Renewables, food (in)security, and inflation regimes in the coastline Mediterranean countries (CMCs): The environmental pros and cons
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In the present (twenty-first) century, the pertinent challenge of attaining the regime of food security with low pollution amidst the drive for sustainable economy and energy efficiency is core to governance and intergovernmental agencies. Therefore, in an attempt to investigate environmental issues among the coastline Mediterranean countries (CMCs) for the first time, the current study examines the dynamic long-run nexus of carbon dioxide (CO2) emissions with food production and inflation rate over the annual period 1995-2014. Using a dynamic Autoregressive Distributed Lag (ARDL) approach, the consumption of renewable energy in the panel of sixteen (16) CMCs is empirically observed to be an efficient policy vehicle for mitigating CO2 emissions. Also, in all the examined CMCs, consumption of renewables is observed to cause significant decline in CO2 emissions, thus securing a sustainable environment. However, in the long run and in the panel of CMCs, the study reveals that increase in food production (a drive toward food security) increases environmental risk. Additionally, the study found that high inflation regime in the panel CMCs is associated with low CO2 emissions especially in the long-run, thus necessitating efficient policy mechanism. In adopting the genetic resources of the International Treaty on Plant Genetic Resources, as well as employing price control policy, the members of the CMCs might have unearthed a suitable policy directive in effectively sustaining environmental quality.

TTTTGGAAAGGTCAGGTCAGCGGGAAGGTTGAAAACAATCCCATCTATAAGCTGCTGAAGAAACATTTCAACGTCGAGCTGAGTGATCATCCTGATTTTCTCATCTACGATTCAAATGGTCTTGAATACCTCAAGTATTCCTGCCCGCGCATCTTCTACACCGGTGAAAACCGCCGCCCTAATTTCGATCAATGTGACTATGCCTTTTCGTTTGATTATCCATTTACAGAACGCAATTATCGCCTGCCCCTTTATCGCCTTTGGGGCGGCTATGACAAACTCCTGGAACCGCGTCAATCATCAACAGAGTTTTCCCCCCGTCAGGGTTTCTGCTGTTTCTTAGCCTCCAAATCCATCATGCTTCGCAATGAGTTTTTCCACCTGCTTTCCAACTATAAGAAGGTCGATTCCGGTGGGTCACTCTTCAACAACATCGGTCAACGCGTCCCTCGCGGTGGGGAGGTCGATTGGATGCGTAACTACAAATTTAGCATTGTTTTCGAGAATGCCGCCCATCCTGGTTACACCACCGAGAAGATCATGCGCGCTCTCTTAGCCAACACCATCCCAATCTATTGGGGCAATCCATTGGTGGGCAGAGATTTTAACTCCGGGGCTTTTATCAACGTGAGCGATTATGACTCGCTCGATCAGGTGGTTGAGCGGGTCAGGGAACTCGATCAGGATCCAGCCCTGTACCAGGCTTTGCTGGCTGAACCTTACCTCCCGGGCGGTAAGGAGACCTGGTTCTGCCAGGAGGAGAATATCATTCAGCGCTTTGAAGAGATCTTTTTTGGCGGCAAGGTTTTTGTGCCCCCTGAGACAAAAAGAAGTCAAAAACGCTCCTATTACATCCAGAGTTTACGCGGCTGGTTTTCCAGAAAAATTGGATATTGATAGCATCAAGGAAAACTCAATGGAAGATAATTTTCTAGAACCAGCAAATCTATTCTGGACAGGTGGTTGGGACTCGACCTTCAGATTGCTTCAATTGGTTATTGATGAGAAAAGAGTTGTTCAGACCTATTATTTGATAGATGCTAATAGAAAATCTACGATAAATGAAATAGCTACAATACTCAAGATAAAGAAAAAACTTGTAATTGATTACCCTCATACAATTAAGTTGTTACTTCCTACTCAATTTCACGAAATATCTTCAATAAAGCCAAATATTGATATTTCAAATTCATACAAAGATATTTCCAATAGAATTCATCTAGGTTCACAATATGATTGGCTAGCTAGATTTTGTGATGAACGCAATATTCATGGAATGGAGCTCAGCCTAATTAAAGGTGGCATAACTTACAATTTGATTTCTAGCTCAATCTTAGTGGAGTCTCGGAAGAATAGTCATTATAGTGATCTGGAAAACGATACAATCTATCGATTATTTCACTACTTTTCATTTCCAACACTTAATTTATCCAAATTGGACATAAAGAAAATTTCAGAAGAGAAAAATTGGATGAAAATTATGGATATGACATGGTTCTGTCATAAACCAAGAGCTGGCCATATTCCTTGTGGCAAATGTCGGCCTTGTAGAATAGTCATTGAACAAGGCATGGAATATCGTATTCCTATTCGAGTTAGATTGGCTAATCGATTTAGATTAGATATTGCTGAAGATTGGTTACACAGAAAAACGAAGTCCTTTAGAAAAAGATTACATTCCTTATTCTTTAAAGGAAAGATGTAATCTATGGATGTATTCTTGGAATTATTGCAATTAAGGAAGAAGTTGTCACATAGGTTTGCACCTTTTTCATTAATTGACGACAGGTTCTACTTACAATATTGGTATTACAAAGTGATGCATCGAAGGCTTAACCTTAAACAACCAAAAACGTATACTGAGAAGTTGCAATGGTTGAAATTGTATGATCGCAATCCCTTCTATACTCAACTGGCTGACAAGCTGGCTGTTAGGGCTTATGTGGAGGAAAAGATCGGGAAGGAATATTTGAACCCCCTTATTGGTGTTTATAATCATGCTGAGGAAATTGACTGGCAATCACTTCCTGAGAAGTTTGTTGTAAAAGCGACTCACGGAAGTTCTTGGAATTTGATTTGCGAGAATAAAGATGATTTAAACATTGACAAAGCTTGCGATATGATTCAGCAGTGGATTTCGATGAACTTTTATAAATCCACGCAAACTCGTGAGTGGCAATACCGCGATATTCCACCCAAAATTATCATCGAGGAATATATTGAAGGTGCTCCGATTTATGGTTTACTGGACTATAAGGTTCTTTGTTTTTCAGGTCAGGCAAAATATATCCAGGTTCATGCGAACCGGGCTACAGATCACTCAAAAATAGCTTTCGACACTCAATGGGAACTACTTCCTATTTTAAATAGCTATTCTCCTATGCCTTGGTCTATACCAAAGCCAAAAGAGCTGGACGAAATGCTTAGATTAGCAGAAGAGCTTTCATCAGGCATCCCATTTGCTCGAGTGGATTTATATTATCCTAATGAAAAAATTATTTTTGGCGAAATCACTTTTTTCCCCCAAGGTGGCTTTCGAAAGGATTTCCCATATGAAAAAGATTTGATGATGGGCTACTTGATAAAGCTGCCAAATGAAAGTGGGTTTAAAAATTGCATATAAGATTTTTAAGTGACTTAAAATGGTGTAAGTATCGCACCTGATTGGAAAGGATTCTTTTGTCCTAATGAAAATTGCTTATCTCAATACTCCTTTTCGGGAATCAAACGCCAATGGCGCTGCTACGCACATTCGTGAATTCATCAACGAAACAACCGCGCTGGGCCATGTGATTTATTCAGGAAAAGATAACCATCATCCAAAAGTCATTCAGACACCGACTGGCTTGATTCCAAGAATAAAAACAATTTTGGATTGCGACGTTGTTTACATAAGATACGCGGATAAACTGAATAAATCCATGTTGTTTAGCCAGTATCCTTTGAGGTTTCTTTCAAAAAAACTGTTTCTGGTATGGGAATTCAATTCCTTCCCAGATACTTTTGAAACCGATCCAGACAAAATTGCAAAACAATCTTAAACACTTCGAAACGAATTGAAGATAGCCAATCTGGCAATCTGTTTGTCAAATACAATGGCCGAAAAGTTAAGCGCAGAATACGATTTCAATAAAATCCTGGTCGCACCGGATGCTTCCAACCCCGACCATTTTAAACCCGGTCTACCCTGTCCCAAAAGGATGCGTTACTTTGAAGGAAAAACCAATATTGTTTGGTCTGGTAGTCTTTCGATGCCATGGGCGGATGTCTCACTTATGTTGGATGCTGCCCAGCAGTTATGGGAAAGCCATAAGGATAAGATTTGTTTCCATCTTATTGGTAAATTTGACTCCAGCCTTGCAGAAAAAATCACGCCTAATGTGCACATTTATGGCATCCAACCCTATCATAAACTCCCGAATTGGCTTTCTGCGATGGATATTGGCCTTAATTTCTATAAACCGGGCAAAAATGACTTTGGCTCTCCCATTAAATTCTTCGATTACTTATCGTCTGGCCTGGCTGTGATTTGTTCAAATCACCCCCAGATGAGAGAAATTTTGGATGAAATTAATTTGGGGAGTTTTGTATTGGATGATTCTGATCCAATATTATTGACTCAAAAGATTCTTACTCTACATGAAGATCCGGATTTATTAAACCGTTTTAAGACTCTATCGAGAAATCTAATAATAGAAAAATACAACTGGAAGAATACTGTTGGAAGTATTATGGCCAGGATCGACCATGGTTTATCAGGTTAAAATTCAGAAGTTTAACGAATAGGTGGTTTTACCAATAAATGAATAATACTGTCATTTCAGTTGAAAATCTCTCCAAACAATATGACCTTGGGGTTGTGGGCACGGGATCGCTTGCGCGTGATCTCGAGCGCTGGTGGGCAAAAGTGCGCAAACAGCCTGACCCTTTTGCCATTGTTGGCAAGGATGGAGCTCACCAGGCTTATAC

SourceENVIRONMENTAL SCIENCE AND POLLUTION RESEARCH
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